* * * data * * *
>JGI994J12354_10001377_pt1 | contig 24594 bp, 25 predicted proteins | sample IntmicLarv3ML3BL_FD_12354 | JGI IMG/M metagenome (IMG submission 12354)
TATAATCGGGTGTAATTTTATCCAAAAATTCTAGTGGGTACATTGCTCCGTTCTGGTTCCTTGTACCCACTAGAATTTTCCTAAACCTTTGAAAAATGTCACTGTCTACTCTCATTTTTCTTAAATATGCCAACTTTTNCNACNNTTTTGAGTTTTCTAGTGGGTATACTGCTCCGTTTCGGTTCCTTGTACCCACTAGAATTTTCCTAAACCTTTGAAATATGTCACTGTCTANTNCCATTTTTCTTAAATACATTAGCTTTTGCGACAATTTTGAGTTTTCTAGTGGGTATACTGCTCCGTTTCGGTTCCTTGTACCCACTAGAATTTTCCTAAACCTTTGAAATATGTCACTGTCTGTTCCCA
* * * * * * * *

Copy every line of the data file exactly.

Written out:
>JGI994J12354_10001377_pt1 | contig 24594 bp, 25 predicted proteins | sample IntmicLarv3ML3BL_FD_12354 | JGI IMG/M metagenome (IMG submission 12354)
TATAATCGGGTGTAATTTTATCCAAAAATTCTAGTGGGTACATTGCTCCGTTCTGGTTCCTTGTACCCACTAGAATTTTCCTAAACCTTTGAAAAATGTCACTGTCTACTCTCATTTTTCTTAAATATGCCAACTTTTNCNACNNTTTTGAGTTTTCTAGTGGGTATACTGCTCCGTTTCGGTTCCTTGTACCCACTAGAATTTTCCTAAACCTTTGAAATATGTCACTGTCTANTNCCATTTTTCTTAAATACATTAGCTTTTGCGACAATTTTGAGTTTTCTAGTGGGTATACTGCTCCGTTTCGGTTCCTTGTACCCACTAGAATTTTCCTAAACCTTTGAAATATGTCACTGTCTGTTCCCA